CLEVELAND — The foundation of every good night’s rest is a good mattress, and yet not everyone has this basic necessity. That’s why, to celebrate its 100th anniversary of being in business in Northeast Ohio, White Dove Mattress donated 100 mattresses to the Cleveland Furniture Bank.
Made in Cleveland for Cleveland. It’s a legacy built by a man who wanted to provide people with a good night’s sleep.
“Started by my great-grandfather in 1922. Always been in Cleveland, always one factory, always run by some member of my family,” said Bruce Goodman, president of White Dove Mattress, located at 3201 Harvard Avenue.
The team at White Dove Mattress is constantly finding ways to innovate and evolve its products to better serve the community. It’s this approach, coupled with a desire to continue a familial legacy, that has kept this mattress company in business for 100 years.
“One hundred years is a long time, at least in my book,” Goodman said. “We thought it was a good opportunity to do something for the community, and since it’s 100 years, we thought 100 beds would make sense.”
To commemorate this milestone, White Dove partnered with the Cleveland Future Bank’s Beds for Kids initiative, which provides beds to children throughout Northeast Ohio.
“We had participated with the furniture bank a few years ago, so we were aware of their Beds for Kids program, where they have beds specifically for young children that, it’s terrible to think about in this world, don’t have their own beds to sleep in,” Goodman said.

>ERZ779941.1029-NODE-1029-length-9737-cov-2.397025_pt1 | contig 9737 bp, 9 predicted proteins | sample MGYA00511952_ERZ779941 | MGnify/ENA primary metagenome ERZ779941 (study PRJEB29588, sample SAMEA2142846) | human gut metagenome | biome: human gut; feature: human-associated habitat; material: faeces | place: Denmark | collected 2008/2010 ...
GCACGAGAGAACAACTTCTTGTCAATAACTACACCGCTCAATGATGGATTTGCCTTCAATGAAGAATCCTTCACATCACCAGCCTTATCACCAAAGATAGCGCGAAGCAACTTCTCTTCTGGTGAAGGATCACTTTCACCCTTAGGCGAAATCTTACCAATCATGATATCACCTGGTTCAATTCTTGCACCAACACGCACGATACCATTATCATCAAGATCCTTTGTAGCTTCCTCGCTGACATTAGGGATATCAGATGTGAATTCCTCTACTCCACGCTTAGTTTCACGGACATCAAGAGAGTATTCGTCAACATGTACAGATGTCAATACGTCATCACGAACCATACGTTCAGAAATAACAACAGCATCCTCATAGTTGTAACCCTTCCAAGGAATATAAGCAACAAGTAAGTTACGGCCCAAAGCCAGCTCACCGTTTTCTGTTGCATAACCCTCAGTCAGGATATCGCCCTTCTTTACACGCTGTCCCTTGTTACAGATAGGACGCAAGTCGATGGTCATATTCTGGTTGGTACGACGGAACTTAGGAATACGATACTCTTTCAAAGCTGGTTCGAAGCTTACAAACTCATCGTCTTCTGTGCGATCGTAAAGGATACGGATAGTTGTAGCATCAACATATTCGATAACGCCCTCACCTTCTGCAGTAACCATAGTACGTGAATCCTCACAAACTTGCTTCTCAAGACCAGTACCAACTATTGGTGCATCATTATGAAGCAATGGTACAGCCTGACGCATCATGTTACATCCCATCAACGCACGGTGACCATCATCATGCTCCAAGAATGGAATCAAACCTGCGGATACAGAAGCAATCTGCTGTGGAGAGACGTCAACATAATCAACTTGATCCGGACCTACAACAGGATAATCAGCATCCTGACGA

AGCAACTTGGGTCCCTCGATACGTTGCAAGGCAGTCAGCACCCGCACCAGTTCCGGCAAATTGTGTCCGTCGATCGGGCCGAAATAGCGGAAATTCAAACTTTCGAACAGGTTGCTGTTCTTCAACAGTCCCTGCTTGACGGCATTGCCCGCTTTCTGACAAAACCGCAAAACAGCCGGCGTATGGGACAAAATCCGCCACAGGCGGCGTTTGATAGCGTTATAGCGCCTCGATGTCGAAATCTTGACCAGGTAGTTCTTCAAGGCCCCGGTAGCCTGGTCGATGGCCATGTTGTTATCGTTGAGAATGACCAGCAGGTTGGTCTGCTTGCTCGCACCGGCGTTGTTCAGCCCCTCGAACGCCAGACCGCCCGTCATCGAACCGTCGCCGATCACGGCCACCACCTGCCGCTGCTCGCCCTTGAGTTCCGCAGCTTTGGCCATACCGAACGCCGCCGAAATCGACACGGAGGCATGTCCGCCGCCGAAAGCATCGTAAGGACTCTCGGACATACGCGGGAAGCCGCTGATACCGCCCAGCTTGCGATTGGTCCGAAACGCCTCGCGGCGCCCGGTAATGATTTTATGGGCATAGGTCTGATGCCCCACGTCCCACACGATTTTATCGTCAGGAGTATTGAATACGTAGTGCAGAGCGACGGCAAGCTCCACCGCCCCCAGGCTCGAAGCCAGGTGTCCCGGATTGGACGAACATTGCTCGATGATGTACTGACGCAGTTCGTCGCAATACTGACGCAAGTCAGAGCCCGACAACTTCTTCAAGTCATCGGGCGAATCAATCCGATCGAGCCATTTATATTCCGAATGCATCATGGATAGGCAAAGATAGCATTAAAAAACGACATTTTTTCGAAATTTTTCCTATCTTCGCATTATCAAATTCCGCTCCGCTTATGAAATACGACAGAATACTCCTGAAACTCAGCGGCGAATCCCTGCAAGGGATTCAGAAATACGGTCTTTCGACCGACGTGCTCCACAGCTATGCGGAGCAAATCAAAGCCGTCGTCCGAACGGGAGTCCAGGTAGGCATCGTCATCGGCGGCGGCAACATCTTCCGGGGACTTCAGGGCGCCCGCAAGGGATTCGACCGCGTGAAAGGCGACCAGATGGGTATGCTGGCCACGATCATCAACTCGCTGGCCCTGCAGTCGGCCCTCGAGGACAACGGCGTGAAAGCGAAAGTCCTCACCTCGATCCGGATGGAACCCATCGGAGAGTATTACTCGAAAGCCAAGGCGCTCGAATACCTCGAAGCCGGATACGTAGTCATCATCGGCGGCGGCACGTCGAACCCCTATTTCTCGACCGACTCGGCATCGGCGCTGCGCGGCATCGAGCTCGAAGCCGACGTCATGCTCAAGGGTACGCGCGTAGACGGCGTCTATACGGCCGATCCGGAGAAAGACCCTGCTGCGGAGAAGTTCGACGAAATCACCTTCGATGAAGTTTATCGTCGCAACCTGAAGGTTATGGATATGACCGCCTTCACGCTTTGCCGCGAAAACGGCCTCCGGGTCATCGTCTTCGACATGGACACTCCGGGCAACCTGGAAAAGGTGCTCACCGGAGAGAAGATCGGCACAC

One hundred twin mattresses will be donated to the Cleveland Furniture Bank. They are also donating 100 box springs and 100-bed frames in addition to the 100 mattresses.
“We know how to make mattresses, but we don’t know how to find the people that need them. They know how to find the people that need them, but they don’t know how to make them. So, together, it’s a win-win,” Goodman said.
The giving is a great feeling.
“The smile on the faces of these kids when for some of them for the first time in their life they have their own bed…you know, as tough at the world may be all day long, at the end of the day they have their own space…to go to to get a good night’s sleep,” he said.
Approximately 40 employees volunteered their time to make the mattresses. It took about 6 to 7 hours to make them. Goodman said much of the material was donated by their suppliers, many of which are local companies.
“That’s what we do for a living, we try to help people get a better night’s sleep,” Goodman said. “But the idea that people don’t have their own bed is a scary thought. And being able to do just a small part in helping address that means a lot to all of us.”
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